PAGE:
Blowing up an image to y X 24ft. (yes Feet)


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Aug 27, 2015
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I am looking to get a digital image printed onto fabric in the size y x 24ft. y= correct aspect ratio (in ft). What I do not want is the image to become pixelated so I want to maintain 300dpi or better. Is this possible and/ or what do I have to do to the image to maintain clarity?
well that greatly depends on what the original image pixel count is. and 200 dpi would be fine for that large.

Actually, 24 feet? That's like billboard size.... so like 150dpi is standard since the viewer will be so far away. And its unlikely that you have the image quality to print anything at 24 feet and maintain 300 dpi with a regular camera. You would need medium or large format I am sure.

Someone correct me if I'm way off base here.
How far away will the viewers be?
24 feet is 288 inches. At 300 pixels per inch, that is 86400 pixels dimension. That is far from realistic. Your camera won't take that large. You might be able to create it by stitching a panorama of several images, if your software will handle an image that large (probably won't, Photoshop won't.) And then a JPG file won't hold that large, etc. Also fabric will not support 300 dpi, it is nothing like glossy paper.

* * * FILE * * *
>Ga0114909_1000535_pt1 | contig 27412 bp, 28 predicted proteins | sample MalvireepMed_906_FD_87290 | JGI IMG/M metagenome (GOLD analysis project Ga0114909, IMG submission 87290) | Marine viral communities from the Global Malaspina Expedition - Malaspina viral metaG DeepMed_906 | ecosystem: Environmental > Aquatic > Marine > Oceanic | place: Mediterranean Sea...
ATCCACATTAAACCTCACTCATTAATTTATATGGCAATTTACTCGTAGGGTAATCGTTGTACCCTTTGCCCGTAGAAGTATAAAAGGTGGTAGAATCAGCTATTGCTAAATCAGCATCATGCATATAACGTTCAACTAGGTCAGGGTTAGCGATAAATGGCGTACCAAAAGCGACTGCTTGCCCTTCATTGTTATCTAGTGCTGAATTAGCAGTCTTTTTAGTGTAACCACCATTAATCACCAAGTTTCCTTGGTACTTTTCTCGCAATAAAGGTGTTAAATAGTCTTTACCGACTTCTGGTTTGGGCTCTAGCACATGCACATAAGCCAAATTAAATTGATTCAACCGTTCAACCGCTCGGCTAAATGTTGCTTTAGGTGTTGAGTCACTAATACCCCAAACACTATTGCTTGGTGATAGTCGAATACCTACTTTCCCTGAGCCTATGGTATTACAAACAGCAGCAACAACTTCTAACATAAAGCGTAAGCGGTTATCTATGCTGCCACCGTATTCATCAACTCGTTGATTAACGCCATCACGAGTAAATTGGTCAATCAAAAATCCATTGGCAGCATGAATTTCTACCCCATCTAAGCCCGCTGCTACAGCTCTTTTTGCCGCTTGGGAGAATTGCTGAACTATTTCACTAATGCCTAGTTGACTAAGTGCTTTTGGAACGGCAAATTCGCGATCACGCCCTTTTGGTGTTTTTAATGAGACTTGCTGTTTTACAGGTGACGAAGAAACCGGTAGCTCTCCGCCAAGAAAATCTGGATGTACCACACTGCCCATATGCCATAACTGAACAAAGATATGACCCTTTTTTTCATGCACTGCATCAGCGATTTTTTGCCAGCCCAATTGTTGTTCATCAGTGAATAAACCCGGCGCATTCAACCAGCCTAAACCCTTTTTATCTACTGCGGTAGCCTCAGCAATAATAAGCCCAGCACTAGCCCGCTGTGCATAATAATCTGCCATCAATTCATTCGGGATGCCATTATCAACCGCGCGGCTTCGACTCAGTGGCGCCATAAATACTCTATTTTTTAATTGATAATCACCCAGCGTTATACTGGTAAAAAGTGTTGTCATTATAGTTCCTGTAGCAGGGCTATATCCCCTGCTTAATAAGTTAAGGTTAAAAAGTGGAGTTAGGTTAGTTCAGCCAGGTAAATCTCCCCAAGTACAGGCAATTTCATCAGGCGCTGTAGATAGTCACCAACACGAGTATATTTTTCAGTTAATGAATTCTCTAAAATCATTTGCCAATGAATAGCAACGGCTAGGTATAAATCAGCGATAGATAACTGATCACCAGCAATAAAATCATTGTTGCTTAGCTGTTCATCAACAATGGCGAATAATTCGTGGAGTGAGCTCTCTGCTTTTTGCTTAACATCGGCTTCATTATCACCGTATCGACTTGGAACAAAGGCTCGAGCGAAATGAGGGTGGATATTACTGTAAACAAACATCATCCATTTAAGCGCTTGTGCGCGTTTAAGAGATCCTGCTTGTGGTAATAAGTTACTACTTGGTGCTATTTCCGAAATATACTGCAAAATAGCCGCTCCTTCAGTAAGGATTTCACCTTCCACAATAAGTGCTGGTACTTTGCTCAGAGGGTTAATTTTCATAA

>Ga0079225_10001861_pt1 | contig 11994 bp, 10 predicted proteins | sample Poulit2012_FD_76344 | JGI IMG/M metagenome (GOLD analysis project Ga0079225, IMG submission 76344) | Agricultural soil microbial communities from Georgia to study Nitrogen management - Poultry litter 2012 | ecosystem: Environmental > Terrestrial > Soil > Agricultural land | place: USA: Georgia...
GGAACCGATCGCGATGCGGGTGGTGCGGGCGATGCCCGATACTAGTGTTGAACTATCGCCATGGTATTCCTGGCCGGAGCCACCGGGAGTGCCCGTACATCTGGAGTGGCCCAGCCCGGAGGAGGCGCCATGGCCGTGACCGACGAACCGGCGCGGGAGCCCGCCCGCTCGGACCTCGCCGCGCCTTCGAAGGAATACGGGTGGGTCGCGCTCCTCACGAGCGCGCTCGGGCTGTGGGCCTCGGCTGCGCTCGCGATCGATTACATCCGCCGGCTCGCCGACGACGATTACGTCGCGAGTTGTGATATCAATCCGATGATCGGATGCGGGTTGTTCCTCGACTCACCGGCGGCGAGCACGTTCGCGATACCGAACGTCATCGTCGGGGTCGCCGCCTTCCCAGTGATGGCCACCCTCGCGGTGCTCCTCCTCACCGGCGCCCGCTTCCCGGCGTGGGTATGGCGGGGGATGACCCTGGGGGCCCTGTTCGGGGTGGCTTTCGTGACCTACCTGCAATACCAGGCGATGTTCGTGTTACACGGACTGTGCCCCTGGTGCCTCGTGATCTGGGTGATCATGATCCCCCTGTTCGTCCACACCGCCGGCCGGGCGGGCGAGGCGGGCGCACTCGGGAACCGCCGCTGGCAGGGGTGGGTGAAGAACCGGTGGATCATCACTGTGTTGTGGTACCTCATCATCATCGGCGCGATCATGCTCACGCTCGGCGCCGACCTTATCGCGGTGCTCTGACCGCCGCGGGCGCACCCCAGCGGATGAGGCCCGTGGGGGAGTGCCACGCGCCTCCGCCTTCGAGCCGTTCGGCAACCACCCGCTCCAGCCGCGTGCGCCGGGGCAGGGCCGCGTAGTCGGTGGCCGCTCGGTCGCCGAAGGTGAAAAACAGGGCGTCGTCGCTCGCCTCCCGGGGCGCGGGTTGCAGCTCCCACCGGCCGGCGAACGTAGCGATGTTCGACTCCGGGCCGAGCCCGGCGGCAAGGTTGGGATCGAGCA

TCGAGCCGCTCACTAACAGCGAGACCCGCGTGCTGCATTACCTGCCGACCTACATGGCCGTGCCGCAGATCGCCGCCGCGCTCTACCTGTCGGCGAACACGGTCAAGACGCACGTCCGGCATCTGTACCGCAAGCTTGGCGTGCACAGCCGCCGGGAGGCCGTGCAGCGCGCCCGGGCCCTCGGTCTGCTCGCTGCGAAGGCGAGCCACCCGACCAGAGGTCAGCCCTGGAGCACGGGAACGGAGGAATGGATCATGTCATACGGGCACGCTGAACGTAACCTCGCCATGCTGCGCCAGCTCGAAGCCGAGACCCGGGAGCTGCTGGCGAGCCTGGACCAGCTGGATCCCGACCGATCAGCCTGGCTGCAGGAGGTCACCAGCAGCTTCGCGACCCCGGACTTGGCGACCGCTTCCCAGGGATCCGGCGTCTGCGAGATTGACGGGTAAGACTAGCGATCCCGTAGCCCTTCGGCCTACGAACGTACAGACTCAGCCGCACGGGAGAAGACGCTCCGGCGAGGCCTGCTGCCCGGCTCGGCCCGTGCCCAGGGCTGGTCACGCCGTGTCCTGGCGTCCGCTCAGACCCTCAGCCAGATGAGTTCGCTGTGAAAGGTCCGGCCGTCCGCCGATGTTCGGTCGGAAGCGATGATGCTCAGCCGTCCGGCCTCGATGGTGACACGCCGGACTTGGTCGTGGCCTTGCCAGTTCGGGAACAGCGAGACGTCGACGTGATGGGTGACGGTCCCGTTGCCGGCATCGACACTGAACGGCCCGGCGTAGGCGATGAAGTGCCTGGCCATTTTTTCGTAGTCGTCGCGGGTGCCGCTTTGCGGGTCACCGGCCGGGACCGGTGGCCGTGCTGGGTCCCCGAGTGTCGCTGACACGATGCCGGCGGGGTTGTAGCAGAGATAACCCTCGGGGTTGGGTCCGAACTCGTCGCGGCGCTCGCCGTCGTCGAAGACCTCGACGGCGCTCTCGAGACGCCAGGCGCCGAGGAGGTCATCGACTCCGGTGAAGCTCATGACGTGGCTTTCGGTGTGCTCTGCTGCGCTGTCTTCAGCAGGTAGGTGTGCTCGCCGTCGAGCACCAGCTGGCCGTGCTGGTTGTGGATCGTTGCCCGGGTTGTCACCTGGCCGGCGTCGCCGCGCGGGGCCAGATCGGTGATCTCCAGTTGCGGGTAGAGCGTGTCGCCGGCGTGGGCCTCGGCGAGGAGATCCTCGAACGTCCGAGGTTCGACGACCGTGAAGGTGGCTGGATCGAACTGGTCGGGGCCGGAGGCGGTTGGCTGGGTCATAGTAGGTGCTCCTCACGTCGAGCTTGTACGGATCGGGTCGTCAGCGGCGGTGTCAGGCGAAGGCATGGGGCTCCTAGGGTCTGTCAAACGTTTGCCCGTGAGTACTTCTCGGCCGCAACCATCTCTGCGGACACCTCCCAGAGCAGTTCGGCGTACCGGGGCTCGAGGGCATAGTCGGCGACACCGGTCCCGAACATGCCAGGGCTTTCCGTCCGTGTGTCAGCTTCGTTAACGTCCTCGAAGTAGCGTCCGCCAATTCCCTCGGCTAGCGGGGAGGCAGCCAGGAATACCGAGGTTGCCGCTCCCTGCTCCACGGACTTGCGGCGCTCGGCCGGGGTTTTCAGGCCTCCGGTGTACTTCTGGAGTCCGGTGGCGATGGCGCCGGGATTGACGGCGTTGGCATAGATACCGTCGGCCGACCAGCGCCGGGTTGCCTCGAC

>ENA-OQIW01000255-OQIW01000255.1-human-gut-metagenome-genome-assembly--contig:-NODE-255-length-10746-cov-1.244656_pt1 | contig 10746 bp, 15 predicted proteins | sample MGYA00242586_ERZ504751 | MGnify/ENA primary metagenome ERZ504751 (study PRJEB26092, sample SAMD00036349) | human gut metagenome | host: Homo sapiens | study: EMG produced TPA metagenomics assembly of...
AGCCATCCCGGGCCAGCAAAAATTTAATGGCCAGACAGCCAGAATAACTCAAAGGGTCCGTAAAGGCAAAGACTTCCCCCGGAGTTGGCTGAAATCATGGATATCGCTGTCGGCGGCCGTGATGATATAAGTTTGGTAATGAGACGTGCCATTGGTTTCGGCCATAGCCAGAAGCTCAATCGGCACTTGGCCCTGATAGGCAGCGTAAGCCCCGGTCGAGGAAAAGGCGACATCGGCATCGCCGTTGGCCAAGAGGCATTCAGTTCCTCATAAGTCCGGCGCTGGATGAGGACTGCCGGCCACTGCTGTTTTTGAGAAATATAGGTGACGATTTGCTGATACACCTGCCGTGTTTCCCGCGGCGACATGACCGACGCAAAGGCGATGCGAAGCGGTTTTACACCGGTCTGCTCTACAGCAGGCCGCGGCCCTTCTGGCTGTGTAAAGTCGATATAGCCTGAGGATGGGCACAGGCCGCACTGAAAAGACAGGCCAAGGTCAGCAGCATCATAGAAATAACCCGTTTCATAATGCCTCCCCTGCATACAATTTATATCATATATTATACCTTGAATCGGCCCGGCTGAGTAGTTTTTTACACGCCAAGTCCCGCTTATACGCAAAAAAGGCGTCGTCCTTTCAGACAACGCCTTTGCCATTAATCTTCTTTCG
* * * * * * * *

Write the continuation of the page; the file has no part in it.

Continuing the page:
300 dpi is for image prints that we inspect holding under our nose (close, like ten inches). 24 foot images is a billboard, viewed from at least that many feet, usually done with a large view camera, but does not need anywhere near 300 dpi resolution.

Sorry, all I know is negatives. I don't know how to do that job. I guess I would start at a billboard shop?
Funny because about a week ago I worked for a marketing compagnie which asked me to resize an image for a billboard, the ppi asked was 15ppi, just goes to show you can really cram down on print quality depending on the viewing distance and still make out a good picture.

Btw :

PPI : Pixel density - Wikipedia, the free encyclopedia
DPI : Dots per inch - Wikipedia, the free encyclopedia

All of it come down to what's the viewing distance and what is the purpose of the print.